These rabbit drawing ideas are so fantastic, you’ll be hopped up on inspiration in no time.
Rabbits are such fun animals to draw, with their big floppy ears and long legs. And of course, they’re just as cute as can be.
Did you know that rabbits are social animals? This means they love to be around other rabbits.
They can actually become sad if they’re kept on their own. The best combination if you keep them as pets is a neutered male and neutered female.
So whether you’re a beginner artist or an experienced artist, I hope you’ll find some inspiration with these rabbit drawing ideas and references.
*I earn commissions for purchases made through links in this post.
What Do Rabbits Like to Chew On?
Did you know that a rabbit’s teeth never stop growing? That’s why it’s so important for them to have things to chew on, like hay, vegetables, and more.
If you’re drawing a rabbit, challenge yourself by including its long teeth (most people don’t draw the teeth).
You can also add some hay or other objects around them to show what they like to chew on.
According to rabbit.org, a few more things that rabbit’s like to chew on are apples, aspen branches, cotton towels (as you can see in the drawing below), compressed alfalfa cubes, pine firewood, and more.
Rabbits Love to Dig Burrows (Warrens)
Rabbits love to dig, so if you’re drawing one outside, be sure to include some of the things they’ve dug up. Carrots, flowers, and other plants make great additions to a rabbit drawing.
You could also draw a rabbit inside its burrow, with just its head poking out. That would be super cute.
Did you know that the burrows rabbits live in are actually called warrens? Warrens are a series of interconnected tunnels and rooms.
Practice Drawing Rabbit Eyes
Rabbits’ eyes are located on the sides of their head, which allows them to see everything around them.
In fact, they have a 360-degree vision. This is extremely important when it comes to seeing predators from long distances and at all angles.
I love using references like the ones included in the post for drawing rabbits’ eyes. Because their eyes are so dark, it can be difficult to notice the details of the eye.
Seeing the work of other artists will help you understand how their eyes look, and how you can draw them a bit better.
Using Colored Pencils for Your Rabbit Drawing
I love using colored pencils for my rabbit drawings. It’s so fun to add different colors to the fur, grass, and more.
Colored pencils do a really good job of making your drawing pop.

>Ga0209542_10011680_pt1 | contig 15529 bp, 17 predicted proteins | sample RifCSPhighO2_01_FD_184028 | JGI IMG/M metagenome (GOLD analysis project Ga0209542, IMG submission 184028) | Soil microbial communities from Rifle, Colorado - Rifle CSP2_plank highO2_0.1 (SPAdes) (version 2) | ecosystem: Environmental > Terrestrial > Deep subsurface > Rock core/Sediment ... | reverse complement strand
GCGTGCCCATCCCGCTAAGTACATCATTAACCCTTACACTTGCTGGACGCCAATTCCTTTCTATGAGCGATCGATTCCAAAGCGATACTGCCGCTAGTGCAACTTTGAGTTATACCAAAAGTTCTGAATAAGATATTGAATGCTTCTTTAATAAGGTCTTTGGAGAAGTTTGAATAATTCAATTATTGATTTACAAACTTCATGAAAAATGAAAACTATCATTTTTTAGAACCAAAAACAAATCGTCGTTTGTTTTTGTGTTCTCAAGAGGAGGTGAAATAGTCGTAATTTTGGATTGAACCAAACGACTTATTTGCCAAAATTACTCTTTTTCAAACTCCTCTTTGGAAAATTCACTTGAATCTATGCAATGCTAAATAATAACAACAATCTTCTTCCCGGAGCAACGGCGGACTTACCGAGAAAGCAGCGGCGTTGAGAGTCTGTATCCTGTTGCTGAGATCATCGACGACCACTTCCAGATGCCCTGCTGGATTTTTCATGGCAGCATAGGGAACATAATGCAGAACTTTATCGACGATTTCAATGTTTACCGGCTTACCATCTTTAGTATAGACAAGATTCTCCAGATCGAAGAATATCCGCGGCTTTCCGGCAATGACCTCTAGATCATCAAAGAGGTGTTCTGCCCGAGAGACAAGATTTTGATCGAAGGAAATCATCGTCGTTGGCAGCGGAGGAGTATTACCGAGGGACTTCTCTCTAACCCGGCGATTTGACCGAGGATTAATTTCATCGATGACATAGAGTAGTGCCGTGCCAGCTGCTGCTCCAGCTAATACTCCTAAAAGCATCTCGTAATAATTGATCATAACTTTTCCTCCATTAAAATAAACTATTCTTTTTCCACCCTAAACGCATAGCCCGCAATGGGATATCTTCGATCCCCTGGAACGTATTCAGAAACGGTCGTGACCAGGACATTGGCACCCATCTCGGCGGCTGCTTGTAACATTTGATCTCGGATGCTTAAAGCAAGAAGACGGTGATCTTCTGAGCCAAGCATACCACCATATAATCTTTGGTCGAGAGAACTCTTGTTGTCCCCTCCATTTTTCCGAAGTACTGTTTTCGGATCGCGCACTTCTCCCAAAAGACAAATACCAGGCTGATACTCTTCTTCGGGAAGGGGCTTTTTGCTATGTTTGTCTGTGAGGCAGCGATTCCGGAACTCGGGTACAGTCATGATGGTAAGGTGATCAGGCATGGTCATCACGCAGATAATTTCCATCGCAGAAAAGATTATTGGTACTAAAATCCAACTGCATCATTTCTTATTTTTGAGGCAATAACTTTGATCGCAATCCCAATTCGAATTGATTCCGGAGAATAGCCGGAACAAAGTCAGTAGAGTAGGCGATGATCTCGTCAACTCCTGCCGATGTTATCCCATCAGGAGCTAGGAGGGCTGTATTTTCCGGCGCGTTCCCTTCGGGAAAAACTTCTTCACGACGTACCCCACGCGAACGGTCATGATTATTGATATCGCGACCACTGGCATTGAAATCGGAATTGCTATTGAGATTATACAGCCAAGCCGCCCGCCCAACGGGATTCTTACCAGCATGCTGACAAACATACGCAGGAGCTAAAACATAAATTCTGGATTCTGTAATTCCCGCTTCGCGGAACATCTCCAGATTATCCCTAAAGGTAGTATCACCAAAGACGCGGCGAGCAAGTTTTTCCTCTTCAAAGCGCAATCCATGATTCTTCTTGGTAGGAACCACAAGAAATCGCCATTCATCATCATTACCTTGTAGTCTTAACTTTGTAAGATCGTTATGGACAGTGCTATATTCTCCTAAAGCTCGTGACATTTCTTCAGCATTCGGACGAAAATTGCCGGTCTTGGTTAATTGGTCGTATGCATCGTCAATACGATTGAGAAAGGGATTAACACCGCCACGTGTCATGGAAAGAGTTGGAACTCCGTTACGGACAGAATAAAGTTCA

If you’re looking for a challenge, try adding some shading to your drawing with colored pencils.
This will give it a more realistic look, and it’s a great way to practice your shading skills.
Remember to take your time and be patient when shading. Being good at shading is definitely a skill. You won’t be perfect at first, but you’ll get better over time.
Using Watercolor Paint for Your Rabbit Drawing
If you prefer watercolor painting, you can create a beautiful rabbit painting with this art medium.
If you’re new to watercolor, just be sure to use good watercolor paper, so you won’t have to worry about the paper buckling or warping once wet.
If you’re in need of watercolor animal painting tutorials, the book Ready to Paint in 30 Minutes will teach you how to watercolor paint a realistic rabbit in a short amount of time.
It also has tutorials for a cat, dog, sheep, flamingo, and much more.
How to Get Better at Drawing Rabbits
The best way to get better at drawing rabbits, or any subject for that matter, is to practice.
Learn the anatomy of the rabbit and practice sketching the different parts of the rabbit.
For example, work on sketching the eyes until you’re happy with your results, then move on to the ears, etc.
Experiment with different mediums and styles until you find the one that works best for you.
If you want to improve your drawing skills quickly, you can take my 30-day drawing challenge. Every day (for 30 days), there’s a new drawing prompt that will help make you a better artist.
Get Feedback on Your Drawings
Once you’re finished with your drawing, don’t be afraid to ask for feedback from other artists, as they can offer helpful critiques.
Critiques are an excellent way to improve your drawing abilities.
Find an artist group or workshop to join, or post your drawings online in forums or on social media.
Be open to constructive criticism and use it to improve your skills.
Have fun with your rabbit drawing, and don’t be afraid to experiment with different mediums and techniques. With a little practice, you’ll be able to draw a rabbit that looks just like the real thing.
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